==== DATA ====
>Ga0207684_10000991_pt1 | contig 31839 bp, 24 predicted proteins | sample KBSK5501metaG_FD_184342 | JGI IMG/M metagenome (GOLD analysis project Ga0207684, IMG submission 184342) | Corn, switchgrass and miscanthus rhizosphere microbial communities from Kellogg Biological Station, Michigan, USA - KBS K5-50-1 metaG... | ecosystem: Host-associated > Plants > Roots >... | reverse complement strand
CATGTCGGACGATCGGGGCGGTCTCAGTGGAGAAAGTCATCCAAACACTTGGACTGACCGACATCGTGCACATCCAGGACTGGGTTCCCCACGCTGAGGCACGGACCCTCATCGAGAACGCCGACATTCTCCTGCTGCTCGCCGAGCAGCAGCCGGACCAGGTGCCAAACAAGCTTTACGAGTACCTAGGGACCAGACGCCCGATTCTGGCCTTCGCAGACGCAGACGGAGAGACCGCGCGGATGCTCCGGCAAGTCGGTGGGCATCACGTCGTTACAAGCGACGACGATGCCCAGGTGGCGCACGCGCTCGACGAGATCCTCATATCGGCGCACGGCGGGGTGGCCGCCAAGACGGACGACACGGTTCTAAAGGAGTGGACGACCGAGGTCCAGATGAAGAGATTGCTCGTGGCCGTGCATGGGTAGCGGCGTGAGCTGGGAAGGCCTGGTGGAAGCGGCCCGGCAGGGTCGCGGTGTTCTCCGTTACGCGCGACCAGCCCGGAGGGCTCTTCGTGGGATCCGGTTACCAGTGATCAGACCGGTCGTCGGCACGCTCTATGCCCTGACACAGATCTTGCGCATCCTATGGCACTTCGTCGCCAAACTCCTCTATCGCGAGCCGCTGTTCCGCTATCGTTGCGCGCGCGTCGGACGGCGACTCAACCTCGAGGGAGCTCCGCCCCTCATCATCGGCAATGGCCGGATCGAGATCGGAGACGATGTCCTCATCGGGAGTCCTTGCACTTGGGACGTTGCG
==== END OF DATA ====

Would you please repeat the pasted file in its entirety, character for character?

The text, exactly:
>Ga0207684_10000991_pt1 | contig 31839 bp, 24 predicted proteins | sample KBSK5501metaG_FD_184342 | JGI IMG/M metagenome (GOLD analysis project Ga0207684, IMG submission 184342) | Corn, switchgrass and miscanthus rhizosphere microbial communities from Kellogg Biological Station, Michigan, USA - KBS K5-50-1 metaG... | ecosystem: Host-associated > Plants > Roots >... | reverse complement strand
CATGTCGGACGATCGGGGCGGTCTCAGTGGAGAAAGTCATCCAAACACTTGGACTGACCGACATCGTGCACATCCAGGACTGGGTTCCCCACGCTGAGGCACGGACCCTCATCGAGAACGCCGACATTCTCCTGCTGCTCGCCGAGCAGCAGCCGGACCAGGTGCCAAACAAGCTTTACGAGTACCTAGGGACCAGACGCCCGATTCTGGCCTTCGCAGACGCAGACGGAGAGACCGCGCGGATGCTCCGGCAAGTCGGTGGGCATCACGTCGTTACAAGCGACGACGATGCCCAGGTGGCGCACGCGCTCGACGAGATCCTCATATCGGCGCACGGCGGGGTGGCCGCCAAGACGGACGACACGGTTCTAAAGGAGTGGACGACCGAGGTCCAGATGAAGAGATTGCTCGTGGCCGTGCATGGGTAGCGGCGTGAGCTGGGAAGGCCTGGTGGAAGCGGCCCGGCAGGGTCGCGGTGTTCTCCGTTACGCGCGACCAGCCCGGAGGGCTCTTCGTGGGATCCGGTTACCAGTGATCAGACCGGTCGTCGGCACGCTCTATGCCCTGACACAGATCTTGCGCATCCTATGGCACTTCGTCGCCAAACTCCTCTATCGCGAGCCGCTGTTCCGCTATCGTTGCGCGCGCGTCGGACGGCGACTCAACCTCGAGGGAGCTCCGCCCCTCATCATCGGCAATGGCCGGATCGAGATCGGAGACGATGTCCTCATCGGGAGTCCTTGCACTTGGGACGTTGCG